Okay, so last year the Sox don’t bring back Jim Thome because they wanted to get more versatile both on the field and in the batting lineup. So, he goes to the Twins and helps knock them out of the division race.
Now, they bring in a guy who can’t field a lick and strikes out even more than Big Jimmy.
Old news, I know, but I just wanted to make sure to congratulate Ron Gardenhire on his 2010 manager of the year award. After taking second place SO MANY times in this category, he finally pulled in the well-deserved hardward for guiding the Twins to the Central Division championship this season.
Gardy has one thorn in his side: beating the Yankees. Other than that inexplicable almost complete failure, he is the best manager a team could ask for. He loves baseball, knows his stuff, is great at keeping an even-keel, and just overall seems like a down-to-earth good guy.
So Gardy, congrats again and hopefully you’ll be bringing home a new trophy in ’11…one with a few more flags on it!
In the spirit of Thanksgiving, I wanted to say a big “thank-you!” to the MLBlogs community for featuring me on your front page.
Like I say in the blog description, I started this blog because, after graduating college in 2008 and thus no longer being able to write for the University Register campus paper at UMM (University of Minnesota-Morris), I still wanted a sportswriting “outlet”.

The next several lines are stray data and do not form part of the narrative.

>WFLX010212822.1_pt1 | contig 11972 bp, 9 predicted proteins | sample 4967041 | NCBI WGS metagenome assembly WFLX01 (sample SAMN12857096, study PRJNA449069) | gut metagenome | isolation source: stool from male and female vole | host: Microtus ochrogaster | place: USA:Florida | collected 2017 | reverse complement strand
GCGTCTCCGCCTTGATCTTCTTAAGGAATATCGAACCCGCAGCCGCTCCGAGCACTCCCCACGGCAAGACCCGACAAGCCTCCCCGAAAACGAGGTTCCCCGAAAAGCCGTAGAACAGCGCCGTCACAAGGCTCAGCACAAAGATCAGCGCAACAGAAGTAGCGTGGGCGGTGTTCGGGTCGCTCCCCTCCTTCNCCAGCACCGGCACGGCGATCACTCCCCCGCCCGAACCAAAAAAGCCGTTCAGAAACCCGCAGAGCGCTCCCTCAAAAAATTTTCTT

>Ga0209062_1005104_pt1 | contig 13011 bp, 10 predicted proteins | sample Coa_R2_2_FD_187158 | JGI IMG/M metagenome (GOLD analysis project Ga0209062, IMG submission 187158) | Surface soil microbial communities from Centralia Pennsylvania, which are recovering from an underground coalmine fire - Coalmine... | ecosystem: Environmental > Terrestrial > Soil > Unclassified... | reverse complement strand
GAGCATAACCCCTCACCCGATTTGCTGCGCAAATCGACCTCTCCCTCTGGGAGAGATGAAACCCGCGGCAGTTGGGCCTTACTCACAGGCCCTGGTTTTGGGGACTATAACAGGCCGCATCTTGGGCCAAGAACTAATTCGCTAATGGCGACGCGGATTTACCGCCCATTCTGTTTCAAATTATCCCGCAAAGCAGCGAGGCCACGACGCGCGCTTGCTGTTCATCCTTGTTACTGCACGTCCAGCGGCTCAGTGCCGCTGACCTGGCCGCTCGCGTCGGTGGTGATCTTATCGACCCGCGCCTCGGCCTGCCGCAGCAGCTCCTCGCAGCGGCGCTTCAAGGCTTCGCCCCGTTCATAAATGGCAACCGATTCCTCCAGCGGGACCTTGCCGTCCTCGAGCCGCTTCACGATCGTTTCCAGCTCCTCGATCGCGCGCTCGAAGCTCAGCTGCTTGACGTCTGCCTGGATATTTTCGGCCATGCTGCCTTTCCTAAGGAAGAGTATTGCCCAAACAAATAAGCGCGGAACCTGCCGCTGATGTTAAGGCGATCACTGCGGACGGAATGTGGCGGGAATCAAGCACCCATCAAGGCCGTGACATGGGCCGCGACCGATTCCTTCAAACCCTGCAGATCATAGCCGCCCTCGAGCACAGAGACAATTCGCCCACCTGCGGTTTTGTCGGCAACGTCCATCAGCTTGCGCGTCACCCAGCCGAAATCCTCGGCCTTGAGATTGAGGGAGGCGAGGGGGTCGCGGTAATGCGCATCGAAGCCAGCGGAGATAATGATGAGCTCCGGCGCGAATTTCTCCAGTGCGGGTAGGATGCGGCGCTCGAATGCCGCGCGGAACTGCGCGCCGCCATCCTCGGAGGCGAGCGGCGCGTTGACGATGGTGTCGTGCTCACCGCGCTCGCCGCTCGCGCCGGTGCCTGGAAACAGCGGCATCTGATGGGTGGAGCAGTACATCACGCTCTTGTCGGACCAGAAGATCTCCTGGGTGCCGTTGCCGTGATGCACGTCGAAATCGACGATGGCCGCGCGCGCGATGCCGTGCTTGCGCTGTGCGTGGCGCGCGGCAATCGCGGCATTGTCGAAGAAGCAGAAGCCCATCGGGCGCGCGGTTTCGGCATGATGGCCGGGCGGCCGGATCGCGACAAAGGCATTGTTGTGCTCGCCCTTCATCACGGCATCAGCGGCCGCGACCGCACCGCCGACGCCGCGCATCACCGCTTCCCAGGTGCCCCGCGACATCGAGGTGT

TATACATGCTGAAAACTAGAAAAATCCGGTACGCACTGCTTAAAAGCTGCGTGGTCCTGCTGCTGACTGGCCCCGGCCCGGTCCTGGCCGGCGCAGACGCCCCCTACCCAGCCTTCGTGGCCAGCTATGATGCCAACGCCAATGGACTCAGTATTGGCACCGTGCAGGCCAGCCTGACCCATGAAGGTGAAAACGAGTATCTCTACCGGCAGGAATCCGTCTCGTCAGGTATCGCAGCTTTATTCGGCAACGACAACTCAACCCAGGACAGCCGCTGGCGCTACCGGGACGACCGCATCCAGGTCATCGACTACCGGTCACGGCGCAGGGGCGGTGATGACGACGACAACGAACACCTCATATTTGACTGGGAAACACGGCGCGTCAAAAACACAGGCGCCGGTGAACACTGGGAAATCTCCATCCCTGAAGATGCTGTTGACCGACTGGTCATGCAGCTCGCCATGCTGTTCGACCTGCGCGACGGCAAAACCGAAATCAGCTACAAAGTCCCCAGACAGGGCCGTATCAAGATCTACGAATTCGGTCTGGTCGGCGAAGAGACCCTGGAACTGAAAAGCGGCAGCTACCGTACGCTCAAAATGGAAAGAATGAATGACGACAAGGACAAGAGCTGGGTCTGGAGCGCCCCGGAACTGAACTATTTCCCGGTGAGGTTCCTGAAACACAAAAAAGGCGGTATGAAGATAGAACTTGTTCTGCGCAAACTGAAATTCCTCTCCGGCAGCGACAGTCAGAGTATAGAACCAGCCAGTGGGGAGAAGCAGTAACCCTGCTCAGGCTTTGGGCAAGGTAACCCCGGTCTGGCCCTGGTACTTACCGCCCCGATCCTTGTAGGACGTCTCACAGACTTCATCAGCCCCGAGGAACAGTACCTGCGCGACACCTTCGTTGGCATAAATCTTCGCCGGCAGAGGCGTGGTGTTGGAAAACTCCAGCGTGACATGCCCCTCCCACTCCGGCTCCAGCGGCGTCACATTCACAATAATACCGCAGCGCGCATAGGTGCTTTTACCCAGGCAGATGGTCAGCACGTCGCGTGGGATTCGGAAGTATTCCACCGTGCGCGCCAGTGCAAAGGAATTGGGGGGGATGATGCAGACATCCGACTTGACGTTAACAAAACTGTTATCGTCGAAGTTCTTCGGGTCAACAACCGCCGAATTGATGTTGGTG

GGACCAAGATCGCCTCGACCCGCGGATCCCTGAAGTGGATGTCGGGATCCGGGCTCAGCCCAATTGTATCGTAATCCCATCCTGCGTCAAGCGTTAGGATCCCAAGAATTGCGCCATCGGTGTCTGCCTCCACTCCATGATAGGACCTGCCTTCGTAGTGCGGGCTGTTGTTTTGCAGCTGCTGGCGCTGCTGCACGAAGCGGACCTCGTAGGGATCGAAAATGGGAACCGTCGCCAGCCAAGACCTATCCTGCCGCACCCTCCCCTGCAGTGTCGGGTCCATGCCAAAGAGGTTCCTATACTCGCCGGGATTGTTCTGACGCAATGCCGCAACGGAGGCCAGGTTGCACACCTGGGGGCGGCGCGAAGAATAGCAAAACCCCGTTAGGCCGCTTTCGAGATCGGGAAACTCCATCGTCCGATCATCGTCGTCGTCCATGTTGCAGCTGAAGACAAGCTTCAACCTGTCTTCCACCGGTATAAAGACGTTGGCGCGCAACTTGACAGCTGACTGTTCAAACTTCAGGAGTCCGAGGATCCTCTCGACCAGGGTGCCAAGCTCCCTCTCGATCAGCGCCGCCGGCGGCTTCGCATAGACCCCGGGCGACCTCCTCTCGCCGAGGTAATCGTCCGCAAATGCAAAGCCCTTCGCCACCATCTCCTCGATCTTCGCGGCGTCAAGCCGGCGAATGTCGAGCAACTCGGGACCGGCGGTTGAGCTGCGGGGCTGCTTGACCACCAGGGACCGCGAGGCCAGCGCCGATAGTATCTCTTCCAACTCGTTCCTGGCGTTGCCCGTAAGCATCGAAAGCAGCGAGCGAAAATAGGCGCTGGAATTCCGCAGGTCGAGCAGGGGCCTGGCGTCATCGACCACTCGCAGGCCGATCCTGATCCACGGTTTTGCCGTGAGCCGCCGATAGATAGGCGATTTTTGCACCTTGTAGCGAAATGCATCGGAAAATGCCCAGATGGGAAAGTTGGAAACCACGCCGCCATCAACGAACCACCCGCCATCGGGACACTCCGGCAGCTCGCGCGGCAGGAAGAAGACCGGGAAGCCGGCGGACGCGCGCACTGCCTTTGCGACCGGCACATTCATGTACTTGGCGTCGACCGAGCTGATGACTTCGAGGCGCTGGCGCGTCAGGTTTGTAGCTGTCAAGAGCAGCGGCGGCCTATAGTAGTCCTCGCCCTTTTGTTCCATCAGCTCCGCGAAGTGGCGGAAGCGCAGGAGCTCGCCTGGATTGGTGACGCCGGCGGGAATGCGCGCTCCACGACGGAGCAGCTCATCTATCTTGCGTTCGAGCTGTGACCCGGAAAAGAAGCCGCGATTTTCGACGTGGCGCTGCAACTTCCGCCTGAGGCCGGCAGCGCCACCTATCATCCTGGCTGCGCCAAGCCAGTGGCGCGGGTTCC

I don’t do it to vent (or at least I TRY not to…!), but just because I like the Twins (and baseball in general) and think people might find a little enjoyment in the words I put into a blank text box.
I also write Amazon.com reviews, and one person on that site once said that there are three parts of any experience: the build-up, the event, and the reflection. With baseball, all those three things are readily apparent, and I try to balance my comments equally between the three. Some people skip the first and third steps to focus on the event, while others just cut out the reflection and shut the mind down when the primary experience ends. I savor that reflection and try to be honest in my assessments of what I feel to be the “truth” about baseball and the Twins